When smartphones hijack rapport…
Jovicic, Suzana, 2022. The Affective Triad: Smartphone in the Ethnographic Encounter. Media and Communication, 10(3):225-235. https://doi.org/10.17645/mac.v10i3.5331
Imagine nervously fumbling with your hands as you awkwardly stand in front of an unknown interlocutor, sweating out small talk that will ideally catapult you into a blissful state of trust and rapport. Looking around, you find yourself in a youth centre on the outskirts of Vienna, Austria, facing an unimpressed teenager leaning on a sofa, surrounded by peers who are all very adept at avoiding eye contact. And now add the smartphone…. Now you can only assume you are looking at an unimpressed teenager because you now stare at top of his head while he looks at his smartphone and scrolls through the endless social events – so you assume. Now get on with the fieldwork and good luck.
It didn’t take long for a feeling of desperation to set in as I began my fieldwork in Vienna’s youth centres, hanging out in the municipally funded recreational spaces for children and young people between the ages of 5 and 21. As a digital anthropologist later dubbed “the internet woman”, I was fascinated by smartphones, which seemed like impenetrable black boxes that at the same time exuded an air of warmth and intimacy towards the owners while remaining cold towards the researcher. They seem to disrupt the potential for connection and place a cloak of invisibility over their owners, enveloping them in a bubble of privacy. Over time, however, smartphones morphed into highly ambiguous and shape-shifting objects, sometimes living up to their commercially popular image as connecting devices, opening doors to conversations, shared videos or transnational connections. But sometimes they also signalled temporary absence or deliberate withdrawal – both processes closely linked to the natural ebb and flow of (ethnographic) relationships. The young people described finely tuned, deliberate social choreographies around the smartphone, far from the zombification lamented in popular media. The fact that I did not initially see this dance does not mean that it does not exist.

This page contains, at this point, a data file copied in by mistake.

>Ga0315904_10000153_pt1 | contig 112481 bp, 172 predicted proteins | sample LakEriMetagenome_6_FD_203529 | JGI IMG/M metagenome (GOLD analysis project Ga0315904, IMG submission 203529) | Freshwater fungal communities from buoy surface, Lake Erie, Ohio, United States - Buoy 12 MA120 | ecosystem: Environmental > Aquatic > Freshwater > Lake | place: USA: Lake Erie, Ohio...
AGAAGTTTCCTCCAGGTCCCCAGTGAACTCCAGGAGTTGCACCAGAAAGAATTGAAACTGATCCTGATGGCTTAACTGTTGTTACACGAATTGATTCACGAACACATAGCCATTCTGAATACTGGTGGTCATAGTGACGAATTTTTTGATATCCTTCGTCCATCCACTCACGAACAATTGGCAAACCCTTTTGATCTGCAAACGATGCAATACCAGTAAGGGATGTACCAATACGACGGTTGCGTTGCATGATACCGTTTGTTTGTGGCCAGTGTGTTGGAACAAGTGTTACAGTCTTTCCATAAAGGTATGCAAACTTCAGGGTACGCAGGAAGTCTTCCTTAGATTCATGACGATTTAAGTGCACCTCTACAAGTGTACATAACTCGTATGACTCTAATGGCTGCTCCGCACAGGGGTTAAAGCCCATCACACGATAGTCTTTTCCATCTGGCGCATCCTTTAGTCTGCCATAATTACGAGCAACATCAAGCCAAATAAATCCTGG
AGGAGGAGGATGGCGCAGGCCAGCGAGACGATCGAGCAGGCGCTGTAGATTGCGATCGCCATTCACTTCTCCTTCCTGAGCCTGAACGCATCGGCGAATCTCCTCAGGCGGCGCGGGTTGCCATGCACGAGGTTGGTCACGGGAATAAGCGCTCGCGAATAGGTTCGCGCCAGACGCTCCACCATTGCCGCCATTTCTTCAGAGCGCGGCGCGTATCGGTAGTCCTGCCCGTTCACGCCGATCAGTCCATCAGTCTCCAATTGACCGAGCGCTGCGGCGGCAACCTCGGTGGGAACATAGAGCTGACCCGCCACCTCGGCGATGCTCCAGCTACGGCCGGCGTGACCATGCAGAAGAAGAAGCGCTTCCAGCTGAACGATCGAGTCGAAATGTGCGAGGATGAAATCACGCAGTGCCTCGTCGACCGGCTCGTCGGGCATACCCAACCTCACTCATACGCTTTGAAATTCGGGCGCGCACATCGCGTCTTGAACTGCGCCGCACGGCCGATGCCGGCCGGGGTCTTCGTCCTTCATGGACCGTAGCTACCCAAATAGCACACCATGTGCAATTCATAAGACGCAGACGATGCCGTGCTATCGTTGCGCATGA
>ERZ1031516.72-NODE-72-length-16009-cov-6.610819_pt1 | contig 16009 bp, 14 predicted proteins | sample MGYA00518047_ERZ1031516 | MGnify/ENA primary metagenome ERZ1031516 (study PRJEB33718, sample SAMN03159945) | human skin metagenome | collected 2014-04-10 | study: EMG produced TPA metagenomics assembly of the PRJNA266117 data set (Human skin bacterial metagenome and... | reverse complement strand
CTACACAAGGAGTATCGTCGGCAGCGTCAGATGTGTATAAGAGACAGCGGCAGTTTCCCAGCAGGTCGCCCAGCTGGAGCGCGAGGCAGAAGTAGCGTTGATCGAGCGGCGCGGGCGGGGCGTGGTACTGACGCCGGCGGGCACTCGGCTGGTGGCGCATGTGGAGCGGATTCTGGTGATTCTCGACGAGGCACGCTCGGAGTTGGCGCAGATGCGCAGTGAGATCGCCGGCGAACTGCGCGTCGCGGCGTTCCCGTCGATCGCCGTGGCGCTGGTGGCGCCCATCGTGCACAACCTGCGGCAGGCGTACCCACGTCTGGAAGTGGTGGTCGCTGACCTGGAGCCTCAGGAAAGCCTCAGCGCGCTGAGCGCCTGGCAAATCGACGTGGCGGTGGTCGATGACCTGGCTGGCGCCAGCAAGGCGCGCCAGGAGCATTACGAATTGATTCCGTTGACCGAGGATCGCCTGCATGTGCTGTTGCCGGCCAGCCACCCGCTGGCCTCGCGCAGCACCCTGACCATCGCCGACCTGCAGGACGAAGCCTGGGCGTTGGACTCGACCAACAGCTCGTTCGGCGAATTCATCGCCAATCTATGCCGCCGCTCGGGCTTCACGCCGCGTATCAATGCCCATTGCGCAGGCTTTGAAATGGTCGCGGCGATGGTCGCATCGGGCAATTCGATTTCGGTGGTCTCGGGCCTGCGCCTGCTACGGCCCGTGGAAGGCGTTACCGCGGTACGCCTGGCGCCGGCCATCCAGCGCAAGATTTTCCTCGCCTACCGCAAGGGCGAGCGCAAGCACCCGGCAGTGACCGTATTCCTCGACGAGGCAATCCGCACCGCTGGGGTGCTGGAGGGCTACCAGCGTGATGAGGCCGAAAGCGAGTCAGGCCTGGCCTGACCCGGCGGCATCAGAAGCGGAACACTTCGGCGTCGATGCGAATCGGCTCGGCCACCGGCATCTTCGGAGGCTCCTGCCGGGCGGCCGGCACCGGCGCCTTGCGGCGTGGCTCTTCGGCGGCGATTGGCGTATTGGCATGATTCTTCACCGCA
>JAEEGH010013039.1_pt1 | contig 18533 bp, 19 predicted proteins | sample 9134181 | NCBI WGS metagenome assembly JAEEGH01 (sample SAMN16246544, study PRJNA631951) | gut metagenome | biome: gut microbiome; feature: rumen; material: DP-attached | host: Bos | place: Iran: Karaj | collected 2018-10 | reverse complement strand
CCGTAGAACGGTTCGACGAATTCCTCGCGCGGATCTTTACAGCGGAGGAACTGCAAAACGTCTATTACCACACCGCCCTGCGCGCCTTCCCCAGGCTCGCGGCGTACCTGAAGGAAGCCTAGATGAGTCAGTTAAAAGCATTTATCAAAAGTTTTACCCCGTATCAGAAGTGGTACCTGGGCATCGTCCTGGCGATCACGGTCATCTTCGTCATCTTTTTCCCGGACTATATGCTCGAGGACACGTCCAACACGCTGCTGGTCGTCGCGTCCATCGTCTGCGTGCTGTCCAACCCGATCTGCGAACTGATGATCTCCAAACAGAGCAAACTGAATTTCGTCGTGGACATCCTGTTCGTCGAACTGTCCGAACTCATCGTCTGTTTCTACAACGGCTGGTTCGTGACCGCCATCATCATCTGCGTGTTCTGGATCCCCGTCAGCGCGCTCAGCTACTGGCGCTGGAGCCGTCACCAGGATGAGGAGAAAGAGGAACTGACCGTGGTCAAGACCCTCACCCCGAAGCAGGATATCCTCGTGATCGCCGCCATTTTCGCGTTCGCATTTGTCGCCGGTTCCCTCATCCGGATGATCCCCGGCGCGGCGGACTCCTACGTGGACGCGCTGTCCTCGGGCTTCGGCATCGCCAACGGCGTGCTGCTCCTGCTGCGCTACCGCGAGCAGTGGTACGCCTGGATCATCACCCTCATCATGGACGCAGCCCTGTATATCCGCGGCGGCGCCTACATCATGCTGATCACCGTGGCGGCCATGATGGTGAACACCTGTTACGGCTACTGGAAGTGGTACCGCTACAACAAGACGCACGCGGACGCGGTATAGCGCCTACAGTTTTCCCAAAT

As I argue in this article, ethnographic relationships may have always contained discomfort, but the appearance of alien objects in the middle shakes things up, albeit in unexpected ways. It can help us re-examine what rapport actually means, how we can explicitly negotiate privacy, which in this case is not just a diffuse concept, but strangely embodied in an externalised object. The ambiguity of such a slippery object itself becomes a constant reminder that privacy and relationship are dynamic processes – when smartphones are offered to the prying eyes of an ethnographer, or perhaps used demonstratively to avoid them. Such an avoidance needs to be given sufficient space, especially in our research with minors and vulnerable populations.
Suzana Jovicic is an Austrian Academy of Sciences (ÖAW) postdoctoral fellow and lecturer at the Department of Social and Cultural Anthropology, University of Vienna; and co-PI of the “We-Design” interdisciplinary project that combines ethnographic research on the role of digital technologies in relation to the labour access among Viennese youth with participatory design and app development. Her interests lie in the areas of digital, design and psychological anthropology, youths, and participatory research. She is co-founder of the Digital Ethnography Initiative (DEI) at the University of Vienna and co-convenor of the European Network for Psychological Anthropology (ENPA).
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